The increasing popularity of e-commerce, including e-pharmacies, is undeniable. E-pharmacies offer the comfort of shopping from home, privacy, and price discounts. It also allows access to drugs, not available locally.
However, risks exist in buying drugs online. Supply of fake and illegal drugs; abuse on account of fake or forged or no prescriptions; lack of verification of the ultimate user; unhealthy competition; abuse of critical health data generated online; and mishandling during transport; are some of them.
In India, in the absence of any legislative framework, existence of e – pharmacies is per-se illegal. The Drugs Controller General of India (DCGI) banned sale through e – pharmacies on 30th December, 2015. Yet, e-pharmacies have grown rapidly as against the traditional “brick-and-mortar” or offline pharmacies.
Difference between e-commerce and e-pharmacy:
Drugs are different from FMCG. They are supposed to be dispensed with and used for specific ailment only as per medical advise. Indiscriminate availability and reckless usage leads to habit forming tendencies. Overuse of antibiotics is leading to resistance to medicines, the persistence of infections and treatment failure. There is a larger public interest in regulating supply and use of drugs.
Sale of spurious or substandard drugs results in health problems or even death. The manufacturing, stocking, distribution and sale of medicines by offline pharmacies is heavily regulated. Such is not the case for goods available on normal e-commerce websites.
Also, the data shared online for drugs purchase needs to be strictly protected. European Union’s General Data Protection Regulation (GDPR) treats “data concerning health” as a special category of personal data. Similar is the recommedation by the Justice Srikrishna Committee in its report on “Data protection and Privacy.”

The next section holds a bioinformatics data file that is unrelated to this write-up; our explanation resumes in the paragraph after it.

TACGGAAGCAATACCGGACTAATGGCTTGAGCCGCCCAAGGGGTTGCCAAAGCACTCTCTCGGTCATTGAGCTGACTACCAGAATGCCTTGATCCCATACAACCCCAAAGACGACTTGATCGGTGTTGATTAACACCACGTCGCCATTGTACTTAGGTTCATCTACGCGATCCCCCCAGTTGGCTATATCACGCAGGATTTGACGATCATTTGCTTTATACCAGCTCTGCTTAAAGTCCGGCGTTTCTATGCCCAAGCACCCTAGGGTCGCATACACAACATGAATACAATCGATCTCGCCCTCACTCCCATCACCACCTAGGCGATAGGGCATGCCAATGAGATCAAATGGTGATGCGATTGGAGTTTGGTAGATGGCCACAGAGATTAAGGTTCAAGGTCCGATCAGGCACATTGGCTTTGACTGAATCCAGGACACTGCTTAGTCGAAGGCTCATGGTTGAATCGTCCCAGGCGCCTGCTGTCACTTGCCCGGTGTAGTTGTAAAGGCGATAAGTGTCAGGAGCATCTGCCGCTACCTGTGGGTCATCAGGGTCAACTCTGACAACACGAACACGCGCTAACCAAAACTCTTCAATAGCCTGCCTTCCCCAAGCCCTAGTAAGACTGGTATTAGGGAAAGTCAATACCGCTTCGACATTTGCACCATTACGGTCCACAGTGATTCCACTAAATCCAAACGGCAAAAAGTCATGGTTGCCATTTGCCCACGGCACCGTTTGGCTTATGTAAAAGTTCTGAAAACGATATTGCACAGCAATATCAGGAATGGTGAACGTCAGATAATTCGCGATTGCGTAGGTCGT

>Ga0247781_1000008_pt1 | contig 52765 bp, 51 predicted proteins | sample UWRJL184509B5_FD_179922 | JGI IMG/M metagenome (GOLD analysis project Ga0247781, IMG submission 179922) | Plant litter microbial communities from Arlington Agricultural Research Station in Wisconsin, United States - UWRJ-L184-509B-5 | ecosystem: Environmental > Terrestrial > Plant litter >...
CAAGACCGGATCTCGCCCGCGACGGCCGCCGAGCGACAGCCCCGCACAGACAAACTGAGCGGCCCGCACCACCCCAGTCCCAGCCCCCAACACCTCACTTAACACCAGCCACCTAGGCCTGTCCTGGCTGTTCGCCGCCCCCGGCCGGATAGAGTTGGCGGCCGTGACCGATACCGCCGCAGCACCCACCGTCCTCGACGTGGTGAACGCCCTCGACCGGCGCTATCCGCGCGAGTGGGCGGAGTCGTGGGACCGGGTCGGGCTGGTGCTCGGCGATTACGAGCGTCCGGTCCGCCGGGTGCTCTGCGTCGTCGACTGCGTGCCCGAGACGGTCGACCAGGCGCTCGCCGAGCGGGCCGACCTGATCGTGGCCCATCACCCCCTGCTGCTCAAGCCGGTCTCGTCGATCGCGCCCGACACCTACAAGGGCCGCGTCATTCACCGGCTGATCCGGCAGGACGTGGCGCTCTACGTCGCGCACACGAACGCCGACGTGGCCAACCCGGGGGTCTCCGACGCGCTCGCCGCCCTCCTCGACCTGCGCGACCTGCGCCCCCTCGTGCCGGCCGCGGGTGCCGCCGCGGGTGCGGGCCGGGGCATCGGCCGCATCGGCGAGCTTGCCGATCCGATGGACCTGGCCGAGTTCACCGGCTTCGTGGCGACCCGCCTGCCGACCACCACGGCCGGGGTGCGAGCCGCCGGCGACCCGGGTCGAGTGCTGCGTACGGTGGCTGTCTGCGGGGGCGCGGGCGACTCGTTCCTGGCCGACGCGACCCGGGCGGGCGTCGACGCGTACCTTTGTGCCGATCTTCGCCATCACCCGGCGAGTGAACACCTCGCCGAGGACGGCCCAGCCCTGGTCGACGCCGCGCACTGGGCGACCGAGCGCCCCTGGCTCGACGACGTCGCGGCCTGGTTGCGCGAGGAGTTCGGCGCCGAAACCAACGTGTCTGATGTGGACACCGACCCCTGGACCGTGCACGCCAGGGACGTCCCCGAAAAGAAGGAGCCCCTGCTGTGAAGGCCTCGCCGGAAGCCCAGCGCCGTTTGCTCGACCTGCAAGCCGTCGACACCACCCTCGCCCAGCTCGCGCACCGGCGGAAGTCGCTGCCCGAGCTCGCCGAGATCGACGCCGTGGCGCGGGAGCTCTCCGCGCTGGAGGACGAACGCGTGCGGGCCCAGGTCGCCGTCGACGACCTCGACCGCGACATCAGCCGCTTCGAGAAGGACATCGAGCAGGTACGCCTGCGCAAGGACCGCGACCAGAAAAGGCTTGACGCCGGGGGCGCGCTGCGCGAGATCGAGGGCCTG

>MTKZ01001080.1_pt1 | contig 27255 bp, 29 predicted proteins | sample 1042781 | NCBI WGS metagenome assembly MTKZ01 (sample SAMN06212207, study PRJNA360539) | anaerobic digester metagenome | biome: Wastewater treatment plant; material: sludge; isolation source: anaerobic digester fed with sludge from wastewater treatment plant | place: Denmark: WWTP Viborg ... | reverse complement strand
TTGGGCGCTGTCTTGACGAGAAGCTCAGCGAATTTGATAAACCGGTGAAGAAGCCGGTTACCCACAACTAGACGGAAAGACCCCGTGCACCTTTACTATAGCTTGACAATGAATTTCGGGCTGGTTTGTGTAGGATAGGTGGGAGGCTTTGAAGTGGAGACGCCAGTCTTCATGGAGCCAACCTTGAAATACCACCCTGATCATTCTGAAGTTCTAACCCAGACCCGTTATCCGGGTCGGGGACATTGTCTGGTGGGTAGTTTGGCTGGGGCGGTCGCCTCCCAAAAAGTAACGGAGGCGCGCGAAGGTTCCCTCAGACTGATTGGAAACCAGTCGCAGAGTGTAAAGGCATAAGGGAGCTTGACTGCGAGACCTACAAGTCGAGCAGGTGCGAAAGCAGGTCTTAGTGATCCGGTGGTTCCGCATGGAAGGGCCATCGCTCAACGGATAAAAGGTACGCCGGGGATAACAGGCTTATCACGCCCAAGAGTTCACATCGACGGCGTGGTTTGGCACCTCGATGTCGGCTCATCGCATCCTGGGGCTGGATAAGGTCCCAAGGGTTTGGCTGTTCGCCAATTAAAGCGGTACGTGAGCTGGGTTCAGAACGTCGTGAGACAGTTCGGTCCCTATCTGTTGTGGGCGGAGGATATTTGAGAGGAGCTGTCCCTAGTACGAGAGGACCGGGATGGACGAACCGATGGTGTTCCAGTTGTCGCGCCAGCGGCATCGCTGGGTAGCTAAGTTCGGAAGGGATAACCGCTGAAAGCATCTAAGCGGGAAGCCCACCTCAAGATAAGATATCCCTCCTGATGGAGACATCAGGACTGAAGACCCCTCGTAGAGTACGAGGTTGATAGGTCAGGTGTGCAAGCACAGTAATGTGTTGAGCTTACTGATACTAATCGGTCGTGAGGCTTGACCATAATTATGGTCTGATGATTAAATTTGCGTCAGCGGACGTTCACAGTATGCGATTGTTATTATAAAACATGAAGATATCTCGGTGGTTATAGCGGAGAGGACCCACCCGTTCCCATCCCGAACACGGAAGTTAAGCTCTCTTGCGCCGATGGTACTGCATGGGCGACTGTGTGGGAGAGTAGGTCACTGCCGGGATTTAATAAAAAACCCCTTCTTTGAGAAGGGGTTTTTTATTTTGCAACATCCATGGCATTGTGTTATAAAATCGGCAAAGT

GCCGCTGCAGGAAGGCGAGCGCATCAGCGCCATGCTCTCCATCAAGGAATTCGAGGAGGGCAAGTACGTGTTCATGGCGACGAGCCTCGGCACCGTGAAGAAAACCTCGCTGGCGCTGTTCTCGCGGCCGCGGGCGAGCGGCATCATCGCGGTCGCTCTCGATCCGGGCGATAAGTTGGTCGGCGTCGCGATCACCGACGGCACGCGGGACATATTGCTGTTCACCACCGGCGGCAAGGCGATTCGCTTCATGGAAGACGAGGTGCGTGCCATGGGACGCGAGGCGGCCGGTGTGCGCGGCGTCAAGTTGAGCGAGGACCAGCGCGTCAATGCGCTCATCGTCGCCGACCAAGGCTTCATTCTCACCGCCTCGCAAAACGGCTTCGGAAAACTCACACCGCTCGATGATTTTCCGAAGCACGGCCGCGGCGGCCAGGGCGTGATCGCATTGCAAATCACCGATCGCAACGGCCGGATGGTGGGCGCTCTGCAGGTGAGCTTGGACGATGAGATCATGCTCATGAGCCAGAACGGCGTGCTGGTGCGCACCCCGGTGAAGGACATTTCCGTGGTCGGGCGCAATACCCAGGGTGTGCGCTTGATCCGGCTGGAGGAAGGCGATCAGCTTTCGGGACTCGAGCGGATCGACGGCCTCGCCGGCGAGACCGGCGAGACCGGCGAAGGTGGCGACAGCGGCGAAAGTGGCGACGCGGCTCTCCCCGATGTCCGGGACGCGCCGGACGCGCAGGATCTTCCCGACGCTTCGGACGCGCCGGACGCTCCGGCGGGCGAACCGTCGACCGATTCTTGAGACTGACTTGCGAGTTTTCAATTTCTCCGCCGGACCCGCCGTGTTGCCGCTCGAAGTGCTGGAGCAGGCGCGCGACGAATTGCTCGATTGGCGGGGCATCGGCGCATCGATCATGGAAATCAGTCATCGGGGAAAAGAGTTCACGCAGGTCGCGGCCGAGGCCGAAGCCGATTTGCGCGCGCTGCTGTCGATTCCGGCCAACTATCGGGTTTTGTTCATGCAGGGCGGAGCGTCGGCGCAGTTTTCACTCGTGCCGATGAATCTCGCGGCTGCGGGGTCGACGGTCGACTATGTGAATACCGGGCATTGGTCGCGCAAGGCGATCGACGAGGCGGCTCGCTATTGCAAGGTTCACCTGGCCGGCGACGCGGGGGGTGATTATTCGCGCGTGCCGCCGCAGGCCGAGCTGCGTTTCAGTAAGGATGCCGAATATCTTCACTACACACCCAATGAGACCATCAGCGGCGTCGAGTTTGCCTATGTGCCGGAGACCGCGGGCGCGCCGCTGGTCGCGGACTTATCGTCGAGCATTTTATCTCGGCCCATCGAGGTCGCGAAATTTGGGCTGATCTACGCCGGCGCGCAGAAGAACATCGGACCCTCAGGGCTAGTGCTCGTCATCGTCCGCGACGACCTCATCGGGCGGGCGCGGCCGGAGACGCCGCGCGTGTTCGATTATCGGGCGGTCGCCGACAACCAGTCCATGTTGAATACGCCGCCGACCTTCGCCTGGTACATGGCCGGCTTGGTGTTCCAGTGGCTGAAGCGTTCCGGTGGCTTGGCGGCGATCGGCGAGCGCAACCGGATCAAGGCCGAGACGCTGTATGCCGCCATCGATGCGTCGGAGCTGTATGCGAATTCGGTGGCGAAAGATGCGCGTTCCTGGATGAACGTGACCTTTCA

Draft Rules for E-pharmacy:
The Central Government has recently notified Draft Rules for amending the Drugs and Cosmetics Rules, 1945. New provisions for “Sale of Drugs by E – pharmacy” have been proposed.
The timing of the Draft Rules is, however, questionable. The policy for “Electronic Commerce in India” is in draft stage, having being circulated last month. Likewise, the law on data protection is still being deliberated. E – Pharmacies would be bound by the norms laid down for “electronic commerce.” Ideally, till the norms for e-commerce are not finalised, law for e-pharmacies would continue to be in a flux.
Requirement for Prescription for Sale:
According to the draft rules, an e-pharmacy is not permitted without a registration certificate from a Central Licensing Authority to distribute and sell, stock or exhibit or offer for sale, drugs. The e-pharmacy holder can receive orders only for retail sale through its portal.
Once the prescription is received, the registered pharmacist on behalf of the e-pharmacy is required to verify the details of patient, registered medical practitioner and arrange for dispensation. “Prescription” has to be an instruction from Registered Medical Practitioner to a patient, written in hand or in any electronic mode.
This definition of “prescription” is vague. A digitally signed prescription from the Doctor only or a directly communication by the Doctor to an e-pharmacy is not mandated. A scanned document is sufficient. An old prescription or a fabricated prescription could still be used to buy drugs. Currently, several e – pharmacies supply even on fake prescriptions. The rules do not lay down any modalities for verification.